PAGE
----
Measures to Improve Administration
Barclay recommendations 8 - 12 are administrative and are outwith the scope of this consultation
8 - The Scottish Government should provide a 'road map' to explain changes to the rating system and should consult whenever possible on those changes, prior to implementation.
9 - There should be better information on rates made available to ratepayers – co-ordinated by Scottish Government.
10 - A full list of recipients of rates relief should be published to improve transparency.
11- A "rateable value finder" product should be used – to identify properties that are not currently on the valuation roll, so as to share the burden of rates more fairly.
12 - Assessors should provide more transparency and consistency of approach. If this is not achieved voluntarily, a new Scotland wide Statutory Body should be created which would be accountable to Ministers.
Barclay recommendation 13
The current criminal penalty for non‑provision of information to Assessors should become a civil penalty and Assessors should be able to collect information from a wider range of bodies.
26.At each revaluation, the Assessors have to determine the rateable value of each property at a fixed point in time, known as the Tone date. Generally this involves information such as rent paid and details of rental agreements, but in certain cases may involve additional information such as construction costs or turnover.
27.Currently for certain areas or types of property the level and quality ofinformation provided is low, meaning valuations may not be as accurate as they would otherwise be. This can result in the appeals system being used as the mechanism to correct valuations, putting undue burden on the appeal system and means the appeal process takes longer than it would otherwise.
28.The Scottish Government have committed to change primary legislation to remove the current criminal penalty for non-provision of information, which is rarely, if ever, used and replace this with a civil penalty, which will be simply to apply and enforce. This should incentivise higher information return rates and ensure more accurate valuations. If valuations are more accurate, then fewer ratepayers should appeal resulting in less burden on the appeals system.
29.Any new penalty created will have to have adesignated body that is responsible for administration and suitable provision for appeals against the penalty notice.
30. The penalty is not intended as a revenue raising measure, but rather an incentive to ensure better information from the outset and remove the need to rely on the appeal system to set valuations at the correct level.
31.The range of organisations/ individuals that the Assessors can request information from to inform valuations will also be considered for expansion.
Question5 - What level(s) should this civil penalty be set at?
Question 6 - How should the penalty be set? Should it be a fixed penalty or proportionate to/ banded by rateable value?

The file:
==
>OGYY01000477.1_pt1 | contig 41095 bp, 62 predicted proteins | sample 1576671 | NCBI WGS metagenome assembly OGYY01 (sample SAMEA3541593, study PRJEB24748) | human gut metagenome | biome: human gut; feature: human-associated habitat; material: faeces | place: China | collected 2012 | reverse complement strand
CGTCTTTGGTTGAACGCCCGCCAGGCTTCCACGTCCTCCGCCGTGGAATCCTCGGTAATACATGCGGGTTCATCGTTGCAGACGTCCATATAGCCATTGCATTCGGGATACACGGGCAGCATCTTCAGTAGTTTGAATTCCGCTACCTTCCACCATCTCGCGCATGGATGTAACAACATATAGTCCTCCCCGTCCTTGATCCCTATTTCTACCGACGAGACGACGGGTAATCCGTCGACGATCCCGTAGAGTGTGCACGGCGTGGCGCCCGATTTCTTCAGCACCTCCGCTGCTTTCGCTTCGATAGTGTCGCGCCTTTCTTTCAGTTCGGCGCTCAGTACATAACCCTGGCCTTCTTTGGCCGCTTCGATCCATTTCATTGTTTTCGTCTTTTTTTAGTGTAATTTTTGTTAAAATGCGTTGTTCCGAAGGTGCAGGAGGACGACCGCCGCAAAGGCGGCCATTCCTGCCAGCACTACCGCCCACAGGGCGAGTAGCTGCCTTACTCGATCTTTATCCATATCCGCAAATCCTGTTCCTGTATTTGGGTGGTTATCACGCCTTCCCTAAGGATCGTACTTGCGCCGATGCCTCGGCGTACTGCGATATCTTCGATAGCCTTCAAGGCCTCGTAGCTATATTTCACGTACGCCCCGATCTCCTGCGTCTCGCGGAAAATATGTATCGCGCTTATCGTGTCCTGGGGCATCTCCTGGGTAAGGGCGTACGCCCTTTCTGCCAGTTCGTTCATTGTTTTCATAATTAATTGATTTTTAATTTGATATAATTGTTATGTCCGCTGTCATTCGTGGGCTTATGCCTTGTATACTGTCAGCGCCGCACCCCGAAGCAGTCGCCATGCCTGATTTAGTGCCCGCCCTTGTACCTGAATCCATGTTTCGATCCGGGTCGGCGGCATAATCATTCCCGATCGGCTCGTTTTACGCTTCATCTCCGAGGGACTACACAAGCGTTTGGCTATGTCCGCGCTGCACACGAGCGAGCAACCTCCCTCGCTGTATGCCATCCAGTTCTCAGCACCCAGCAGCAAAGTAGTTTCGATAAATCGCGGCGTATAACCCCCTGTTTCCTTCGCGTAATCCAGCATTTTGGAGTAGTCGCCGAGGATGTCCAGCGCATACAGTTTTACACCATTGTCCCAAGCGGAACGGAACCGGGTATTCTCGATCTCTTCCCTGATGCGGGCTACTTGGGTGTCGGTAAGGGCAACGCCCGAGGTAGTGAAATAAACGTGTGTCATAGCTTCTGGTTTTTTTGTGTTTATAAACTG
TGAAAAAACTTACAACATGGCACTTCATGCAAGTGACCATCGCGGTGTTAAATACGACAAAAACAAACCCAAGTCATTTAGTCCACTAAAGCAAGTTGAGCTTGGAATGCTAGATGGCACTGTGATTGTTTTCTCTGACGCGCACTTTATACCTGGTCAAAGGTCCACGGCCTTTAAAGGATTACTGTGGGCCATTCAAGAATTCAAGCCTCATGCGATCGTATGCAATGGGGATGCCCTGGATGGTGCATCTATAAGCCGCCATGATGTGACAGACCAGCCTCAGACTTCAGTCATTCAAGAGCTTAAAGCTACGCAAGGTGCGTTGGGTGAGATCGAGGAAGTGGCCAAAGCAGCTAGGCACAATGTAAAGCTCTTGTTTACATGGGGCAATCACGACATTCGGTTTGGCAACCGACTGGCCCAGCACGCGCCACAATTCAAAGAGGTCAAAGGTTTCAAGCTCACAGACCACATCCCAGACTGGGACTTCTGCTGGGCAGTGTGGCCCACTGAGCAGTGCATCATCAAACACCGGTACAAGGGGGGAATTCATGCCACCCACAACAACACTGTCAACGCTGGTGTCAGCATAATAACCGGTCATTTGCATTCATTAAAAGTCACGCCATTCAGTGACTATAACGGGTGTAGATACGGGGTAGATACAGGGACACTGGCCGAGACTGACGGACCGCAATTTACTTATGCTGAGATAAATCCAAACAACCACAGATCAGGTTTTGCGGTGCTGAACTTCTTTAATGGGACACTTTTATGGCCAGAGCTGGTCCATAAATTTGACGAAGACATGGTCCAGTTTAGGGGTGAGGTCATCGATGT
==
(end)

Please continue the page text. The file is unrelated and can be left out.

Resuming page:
Question 7 - Do you have any views on who is responsible for administering the penalty and the process for appeals against the penalty notice?
Question 8 - Which organisations/ individuals should be required to supply necessary information to the Assessors, where applicable?
Barclay recommendations 14 and 15 are administrative and will be taken forward without primary legislation and are outwith the scope of this consultation.
14 - Standardised rates bills should be introduced across Scotland.
15 - Ratepayers should be incentivised to sign up for online billing where available except in exceptional circumstances.
Barclay recommendation 16
A new civil penalty for non-provision of information to Councils by ratepayers should be created.
32.Barclay noted that is important that Councils have up to date information on occupiers of non-domestic property to ensure that bills are accurate and relief is correctly applied.
33.This is required to prevent fraud, but also ensures the correct ratepayer is billed for the correct amount. The Scottish Government have committed to change primary legislation to create this penalty. This should ensure better information and more accurate bills issued to the correct ratepayers.
34.It is not intended to be a revenue raising exercise but penalties are intended to deter fraud and ensure information is kept up to date.
35.This runs in tandem with separate recommendations to ensure that Councils improve their services to ratepayers e.g. through faster repayment of any overpayments and better provision of information.
36.The Implementation Advisory Group believe there should be a duty for a ratepayer to inform the local council within 28 days of when they move in and move out of a non-domestic property and to provide any information on request by the Council within the same timeframe. This could include, but is not limited to, evidence of relief entitlement. The penalty could be an automatic fixed amount applied to bills or one which the Council has discretion over e.g. if there are extenuating circumstances the Council can waive the penalty.
37.Any new penalty created will have to have adesignated body that is responsible for administration and suitable provision for appeals against the penalty notice.
38.The penalty is not intended as a revenue raising measure, but rather an incentive to ensure better information.
Question 9 - What level(s) should this penalty be set at?
Question10 - How should the penalty be set? Should it be a fixed penalty or proportionate to / banded by rateable value?
Question 11 - Do you have any views on who is responsible for administering the penalty and the process for appeals against any penalty notice?
Question 12 - Should this be a mandatory penalty or one that the Council has discretion over (please indicate your preference and add any comments)?
Barclay recommendation 17 does not require primary legislation and is outwith the scope of this consultation.